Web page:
Unable to falsify origin of word "Arsak", Armenians changed it to "Artsakh" - historian's response to Pashinyan

Politics Materials 17 August 2020 19:03 (UTC +04:00)
Unable to falsify origin of word "Arsak", Armenians changed it to "Artsakh" - historian's response to Pashinyan

BAKU, Azerbaijan, Aug.17

By Ilhama Isabalayeva - Trend:

The "Karabakh is Armenia, that’s all!" statement made by Prime Minister of Armenia Nikol Pashinyan during an interview with the HARDtalk program on UK’s BBC TV channel is completely absurd, Gasim Hajiyev, head of Armenian studies of the Institute of Caucasus Studies of Azerbaijan’s National Academy of Sciences (ANAS), historian told Trend.

According to Hajiyev, similarly absurd are his claims that "the Armenian people have been living in Nagorno-Karabakh for thousands of years," and "that toponym Artsakh appeared several thousand years ago".

Noting that Pashinyan's statements are not based on any historical facts, the scientist said that the first Armenian state was created on the Azerbaijani lands in the South Caucasus in 1918 .

He added that studies show that the Armenians did not live in the South Caucasus until the mid-15th century, so they are not aboriginal residents of the region.

"In the 15th century, Armenian priests came to the South Caucasus in search of a place to settle and with the desire to create a state," he said. "Having rented the Albanian monastery called 'Uchmuazzin' (Uch muazzin - 'uch azan' is the Azeri word for three azans), now Echmiadzin [city in Armenia] from Jahan Shah, the ruler of Garagoyunlu (Baharli) in 1441, the priests transferred the Armenian Catholicosate from the city of Sis in Cilicia [historical province in modern Turkey] to this monastery."

"Then Armenian missionaries moved here. Later, the Armenians changed the name "Uchmuazzin" to "Echmiadzin", and the monastery became the religious center of Armenians in the South Caucasus," Hajiyev said adding that this way, the opportunity and conditions were created for the growth of the Armenian population in the region.

The scholar stressed that Armenians who didn’t have their own state, via the leadership of the Gregorian Church, for a long time appealed to the big powers with a request to help them create their own state.

According to the historian, before the occupation of the Azerbaijani territories by tsarist Russia in the first half of the 19th century, no Armenians resided in the South Caucasus outside of "Uchmuazzin".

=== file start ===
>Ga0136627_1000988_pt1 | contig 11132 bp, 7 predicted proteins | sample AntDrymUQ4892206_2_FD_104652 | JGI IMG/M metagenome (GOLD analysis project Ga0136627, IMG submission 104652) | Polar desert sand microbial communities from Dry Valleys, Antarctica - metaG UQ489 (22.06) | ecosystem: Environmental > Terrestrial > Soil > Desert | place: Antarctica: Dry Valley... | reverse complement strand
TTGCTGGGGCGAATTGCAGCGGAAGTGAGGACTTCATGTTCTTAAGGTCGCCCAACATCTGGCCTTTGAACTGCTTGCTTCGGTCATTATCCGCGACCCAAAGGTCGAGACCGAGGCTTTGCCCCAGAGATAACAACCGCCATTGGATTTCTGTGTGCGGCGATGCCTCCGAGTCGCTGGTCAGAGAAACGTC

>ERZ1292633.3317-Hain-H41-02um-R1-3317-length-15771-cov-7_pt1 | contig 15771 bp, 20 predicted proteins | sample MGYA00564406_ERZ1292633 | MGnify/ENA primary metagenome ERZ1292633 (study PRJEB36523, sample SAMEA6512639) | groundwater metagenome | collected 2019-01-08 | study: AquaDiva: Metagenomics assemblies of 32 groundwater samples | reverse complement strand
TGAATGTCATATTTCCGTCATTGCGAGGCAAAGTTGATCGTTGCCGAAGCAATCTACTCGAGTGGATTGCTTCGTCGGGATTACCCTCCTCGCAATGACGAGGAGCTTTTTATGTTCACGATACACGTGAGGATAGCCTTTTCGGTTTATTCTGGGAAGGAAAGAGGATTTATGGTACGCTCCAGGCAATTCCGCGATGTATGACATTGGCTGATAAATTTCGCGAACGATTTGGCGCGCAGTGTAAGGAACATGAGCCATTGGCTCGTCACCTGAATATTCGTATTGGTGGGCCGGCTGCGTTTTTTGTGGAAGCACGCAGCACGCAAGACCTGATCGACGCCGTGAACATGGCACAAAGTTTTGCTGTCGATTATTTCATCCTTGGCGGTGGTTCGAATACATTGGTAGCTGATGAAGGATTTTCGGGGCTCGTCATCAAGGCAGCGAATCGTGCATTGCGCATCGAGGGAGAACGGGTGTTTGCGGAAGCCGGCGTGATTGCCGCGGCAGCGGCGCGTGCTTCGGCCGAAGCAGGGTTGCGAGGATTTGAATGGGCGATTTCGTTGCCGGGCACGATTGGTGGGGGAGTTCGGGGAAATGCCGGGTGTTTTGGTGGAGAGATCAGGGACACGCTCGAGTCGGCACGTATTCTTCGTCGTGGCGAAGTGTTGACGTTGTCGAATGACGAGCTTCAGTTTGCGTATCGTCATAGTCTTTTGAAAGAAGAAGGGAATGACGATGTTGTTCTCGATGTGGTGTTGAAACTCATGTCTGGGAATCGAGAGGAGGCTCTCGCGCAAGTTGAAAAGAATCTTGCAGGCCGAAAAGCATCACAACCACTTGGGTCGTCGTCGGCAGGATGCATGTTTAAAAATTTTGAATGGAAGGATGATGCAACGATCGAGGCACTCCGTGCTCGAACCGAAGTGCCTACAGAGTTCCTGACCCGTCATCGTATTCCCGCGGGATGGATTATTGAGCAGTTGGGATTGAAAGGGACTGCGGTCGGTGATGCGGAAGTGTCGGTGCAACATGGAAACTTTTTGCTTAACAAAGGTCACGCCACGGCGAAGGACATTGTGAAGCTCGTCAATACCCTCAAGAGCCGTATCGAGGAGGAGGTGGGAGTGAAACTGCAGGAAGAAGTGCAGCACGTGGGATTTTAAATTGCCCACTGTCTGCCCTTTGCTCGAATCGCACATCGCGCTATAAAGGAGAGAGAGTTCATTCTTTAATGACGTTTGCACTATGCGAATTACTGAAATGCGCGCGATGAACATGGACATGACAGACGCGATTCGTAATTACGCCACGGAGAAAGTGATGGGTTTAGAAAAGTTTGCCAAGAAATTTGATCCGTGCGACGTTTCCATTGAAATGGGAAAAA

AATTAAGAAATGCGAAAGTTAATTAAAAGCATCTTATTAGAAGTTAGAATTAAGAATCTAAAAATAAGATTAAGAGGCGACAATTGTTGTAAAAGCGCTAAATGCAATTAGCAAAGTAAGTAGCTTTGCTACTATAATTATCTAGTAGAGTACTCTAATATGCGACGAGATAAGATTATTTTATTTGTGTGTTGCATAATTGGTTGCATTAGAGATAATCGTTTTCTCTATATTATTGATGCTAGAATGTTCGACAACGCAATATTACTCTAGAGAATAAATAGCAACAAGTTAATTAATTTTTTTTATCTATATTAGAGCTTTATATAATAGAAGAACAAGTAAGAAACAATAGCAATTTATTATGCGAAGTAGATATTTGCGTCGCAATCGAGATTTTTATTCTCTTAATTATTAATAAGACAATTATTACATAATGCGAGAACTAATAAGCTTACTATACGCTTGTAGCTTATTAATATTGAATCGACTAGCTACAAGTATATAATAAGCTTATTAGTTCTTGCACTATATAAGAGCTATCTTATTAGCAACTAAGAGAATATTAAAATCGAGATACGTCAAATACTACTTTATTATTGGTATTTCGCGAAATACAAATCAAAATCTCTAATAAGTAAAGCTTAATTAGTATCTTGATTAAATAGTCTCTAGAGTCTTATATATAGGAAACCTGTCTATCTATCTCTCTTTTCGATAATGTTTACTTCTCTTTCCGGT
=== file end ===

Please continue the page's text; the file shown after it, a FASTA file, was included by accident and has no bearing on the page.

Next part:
After the conclusion of the Treaty of Turkmenchay in 1928, under the auspices and with the help of tsarist Russia, 40,000 Armenians were resettled from Iran, where the Qajar dynasty ruled, and 90,000 from Turkey.

"All this is confirmed by official documents. Finally, in the early twentieth century, the city of Irevan was transferred to Armenians as the capital and at the expense of the Azerbaijani lands in the South Caucasus in 1918 the first Armenian state was created", Hajiyev said.

"At the beginning of the 20th century, Armenian separatism in Azerbaijan began with ungrounded territorial claims against Nagorno Karabakh, and in 1923 the Nagorno-Karabakh Autonomous Region was illegally created," he reminded. "At the end of the last century, as a result of the military aggression of Armenia and with the support of a number of anti-Azerbaijani forces, the territory of Nagorno-Karabakh region and seven adjacent districts of Azerbaijan were occupied. These territories still remain under the occupation of the armed forces of Armenia."

He also noted that the Armenians (hays), who are not aborigines in modern territory of Armenia, changed, and distorted the historical and cultural monuments of the local population and destroyed Muslim monuments.

"Armenian historians cannot point to any state attribute confirming the existence of the Armenian state in the South Caucasus before the twentieth century. By creating false myths, tales and legends around their history from the beginning of the twentieth century, they distort the history of the South Caucasus," Hajiyev said.

The historian added that both the word "Karabakh" and the word "Artsakh" are of Turkic origin. Since Armenians were unable to falsify the origin of the toponym "Karabakh" ("Kara" - big, "bakh" - garden), they seized on the toponym "Artsakh".

"In fact, Artsakh itself comes from the word 'Arsak'. Unable to falsify the origin of the word Arsak, the Armenians changed it to 'Artsakh'. "The word 'Arsak' has a Turkic origin," he said.

"In the 7th century BC, the Saka kingdom, created by the Saka tribes, existed between the rivers Kura and Araz," he said.

"These tribes were identical to the Turkic tribes, which in the Pahlavi sources are referred to as the Avestan Turs (Turanians). This is the territory of modern Karabakh. The word 'saka' means courageous, brave ", concluded Hajiyev.

The conflict between the two South Caucasus countries began in 1988 when Armenia made territorial claims against Azerbaijan. As a result of the ensuing war, Armenian armed forces occupied 20 percent of Azerbaijan, including the Nagorno-Karabakh region and seven surrounding districts.

The 1994 ceasefire agreement was followed by peace negotiations. Armenia has not yet implemented four UN Security Council resolutions on the withdrawal of its armed forces from Nagorno Karabakh and the surrounding districts.